• At the first thought of fatigue, I put it out of my mind and do my own thing, i.e. run step by step.
    • I remember my training sessions when I had to deal with momentary demotivating thoughts and fatigue.
    • I also feel better when I make progress in the second half of the run.
    • Motivational slogans: \”run Peter, run Peter”, „no pain, no gain”, „keep on running”.
    • Focus on running – I just run.
    • Focus on running technique – how I breathe (or diaphragm), how I place my feet, etc.
    • Talking to my legs and analysing my running.

    A friend of mine, an experienced runner, told me about his method:

    • He finds a person running ahead of him in a colourful shirt and runs towards him.
      After passing, he repeats the manoeuvre. For example, a yellow T-shirt, then a green one, a pink one, etc.

    Notice how he analyses his running. It’s just concentrating on how I’m running.
    How I feel physically and mentally. I read myself and adjust my run accordingly.

    (c) Problems on the course

    Of course, you can’t miraculously make up for your training deficiencies.

    It’s already too late.
    I recommend that you think about what might happen to you on the course and how you will react.

    In particular, plan your tactics for the run and think about what you will do if something goes wrong.
    How will you react? I strongly advise you to stay calm. Don’t panic if you get a cramp
    or miss a water point.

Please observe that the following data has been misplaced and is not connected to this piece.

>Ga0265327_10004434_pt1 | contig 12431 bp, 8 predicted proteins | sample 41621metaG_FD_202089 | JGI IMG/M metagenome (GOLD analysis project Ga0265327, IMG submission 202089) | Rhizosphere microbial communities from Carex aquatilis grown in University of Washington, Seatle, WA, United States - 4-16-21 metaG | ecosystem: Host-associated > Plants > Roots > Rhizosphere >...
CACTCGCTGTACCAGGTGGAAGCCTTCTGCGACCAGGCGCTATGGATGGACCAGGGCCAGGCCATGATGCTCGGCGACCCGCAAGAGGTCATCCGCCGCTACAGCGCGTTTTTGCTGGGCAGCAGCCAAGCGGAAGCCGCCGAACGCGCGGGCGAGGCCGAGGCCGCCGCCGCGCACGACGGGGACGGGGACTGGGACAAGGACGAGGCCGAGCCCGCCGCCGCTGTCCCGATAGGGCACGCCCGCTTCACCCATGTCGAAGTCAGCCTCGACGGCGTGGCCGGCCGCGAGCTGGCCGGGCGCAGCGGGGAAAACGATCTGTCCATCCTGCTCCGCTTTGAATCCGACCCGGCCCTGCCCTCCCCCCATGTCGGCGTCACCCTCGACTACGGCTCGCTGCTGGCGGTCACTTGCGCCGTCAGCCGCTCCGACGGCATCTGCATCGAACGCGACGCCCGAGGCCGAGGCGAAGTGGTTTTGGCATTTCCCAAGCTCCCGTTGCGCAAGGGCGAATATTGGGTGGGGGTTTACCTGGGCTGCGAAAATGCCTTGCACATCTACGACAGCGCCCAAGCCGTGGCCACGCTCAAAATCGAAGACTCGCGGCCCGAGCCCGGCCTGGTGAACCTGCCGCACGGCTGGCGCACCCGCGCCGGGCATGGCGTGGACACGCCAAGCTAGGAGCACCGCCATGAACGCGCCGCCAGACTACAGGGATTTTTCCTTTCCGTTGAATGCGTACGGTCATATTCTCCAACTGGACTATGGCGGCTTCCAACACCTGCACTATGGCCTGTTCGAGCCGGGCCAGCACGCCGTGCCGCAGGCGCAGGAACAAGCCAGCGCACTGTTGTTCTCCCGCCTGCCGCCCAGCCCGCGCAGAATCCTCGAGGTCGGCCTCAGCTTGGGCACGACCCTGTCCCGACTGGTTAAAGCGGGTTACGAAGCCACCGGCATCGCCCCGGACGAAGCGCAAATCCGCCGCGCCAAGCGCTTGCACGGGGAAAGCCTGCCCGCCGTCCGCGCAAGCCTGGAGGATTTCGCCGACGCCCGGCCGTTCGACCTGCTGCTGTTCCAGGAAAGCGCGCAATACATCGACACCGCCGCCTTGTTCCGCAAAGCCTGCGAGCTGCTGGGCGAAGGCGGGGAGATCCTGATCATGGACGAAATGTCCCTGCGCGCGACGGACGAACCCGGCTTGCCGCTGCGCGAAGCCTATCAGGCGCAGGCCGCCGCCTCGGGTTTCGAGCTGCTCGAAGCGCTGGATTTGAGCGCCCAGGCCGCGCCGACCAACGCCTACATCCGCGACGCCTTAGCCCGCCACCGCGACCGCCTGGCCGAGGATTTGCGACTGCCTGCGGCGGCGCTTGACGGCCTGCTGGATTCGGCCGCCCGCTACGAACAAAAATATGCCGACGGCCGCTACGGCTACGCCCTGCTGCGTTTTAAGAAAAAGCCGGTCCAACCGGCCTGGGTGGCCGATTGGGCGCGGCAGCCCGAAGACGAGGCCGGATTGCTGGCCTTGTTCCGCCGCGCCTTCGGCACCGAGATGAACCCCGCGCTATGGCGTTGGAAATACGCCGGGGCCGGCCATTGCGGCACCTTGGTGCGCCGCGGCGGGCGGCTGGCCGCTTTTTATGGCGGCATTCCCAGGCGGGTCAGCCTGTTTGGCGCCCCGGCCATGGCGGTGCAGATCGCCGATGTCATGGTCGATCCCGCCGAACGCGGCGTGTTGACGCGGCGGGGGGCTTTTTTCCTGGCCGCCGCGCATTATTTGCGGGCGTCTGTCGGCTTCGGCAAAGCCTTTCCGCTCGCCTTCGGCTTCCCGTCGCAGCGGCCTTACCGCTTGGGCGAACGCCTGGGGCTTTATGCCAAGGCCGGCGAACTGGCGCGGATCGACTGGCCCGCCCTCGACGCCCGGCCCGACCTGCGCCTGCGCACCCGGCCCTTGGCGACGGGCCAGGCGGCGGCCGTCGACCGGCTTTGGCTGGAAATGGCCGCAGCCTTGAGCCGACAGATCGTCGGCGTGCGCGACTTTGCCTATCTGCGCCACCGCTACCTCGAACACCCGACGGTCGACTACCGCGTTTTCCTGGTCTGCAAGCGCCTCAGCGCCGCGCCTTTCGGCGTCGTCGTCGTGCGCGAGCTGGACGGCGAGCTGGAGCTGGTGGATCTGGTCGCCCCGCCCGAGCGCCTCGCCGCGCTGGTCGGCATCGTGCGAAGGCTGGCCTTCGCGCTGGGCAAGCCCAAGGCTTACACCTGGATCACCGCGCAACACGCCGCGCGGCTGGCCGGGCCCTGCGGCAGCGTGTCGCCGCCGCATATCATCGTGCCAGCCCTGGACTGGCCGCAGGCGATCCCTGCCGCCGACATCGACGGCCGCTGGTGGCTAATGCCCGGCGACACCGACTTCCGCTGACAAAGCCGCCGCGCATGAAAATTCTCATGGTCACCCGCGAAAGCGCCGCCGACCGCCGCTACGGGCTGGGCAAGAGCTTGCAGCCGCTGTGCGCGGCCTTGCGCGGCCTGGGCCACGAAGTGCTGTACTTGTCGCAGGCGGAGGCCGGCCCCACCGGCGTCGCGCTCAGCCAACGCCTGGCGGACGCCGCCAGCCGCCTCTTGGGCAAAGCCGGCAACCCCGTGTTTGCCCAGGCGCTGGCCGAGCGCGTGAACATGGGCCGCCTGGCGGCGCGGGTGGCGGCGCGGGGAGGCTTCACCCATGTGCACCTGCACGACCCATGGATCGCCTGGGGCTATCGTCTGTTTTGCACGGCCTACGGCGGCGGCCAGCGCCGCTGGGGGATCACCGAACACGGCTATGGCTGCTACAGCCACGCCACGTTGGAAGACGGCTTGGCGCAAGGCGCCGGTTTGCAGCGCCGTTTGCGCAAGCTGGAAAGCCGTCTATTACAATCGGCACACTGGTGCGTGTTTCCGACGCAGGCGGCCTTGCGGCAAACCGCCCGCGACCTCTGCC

This is especially true if you’re running in a group and can’t keep up.
    Think about what you are going to do if you fall out of the group. Firstly, the calm and control
    and control. Keep running at your own pace. Find another group or run your own group, don’t panic.

    After the race – congratulations!

      1) Celebrate and … celebrate.

      You have finished the marathon. Enjoy it!
      This is an amazing achievement, marathoner and marathoner. Congratulations.
      Self satisfaction at the finish line is a phenomenal feeling.

      2) Analyse and learn from the race
      A few days after the marathon, review your run – in depth.
      Reflect on how you ran – both physically and mentally. Learn from the race and from your preparations.
      It’s very important in development, not only in running, to learn from your experiences.

      Reason, calm and concentration are what you need in the days before the race.

      The text is about preparation a few days before an important race, especially a longer one, like the Warsaw Marathon.
      It will also be useful for further mental training.
      That’s because you have to prepare mentally in your own way.
      Find out what works and what doesn’t. And train your head as well as your legs.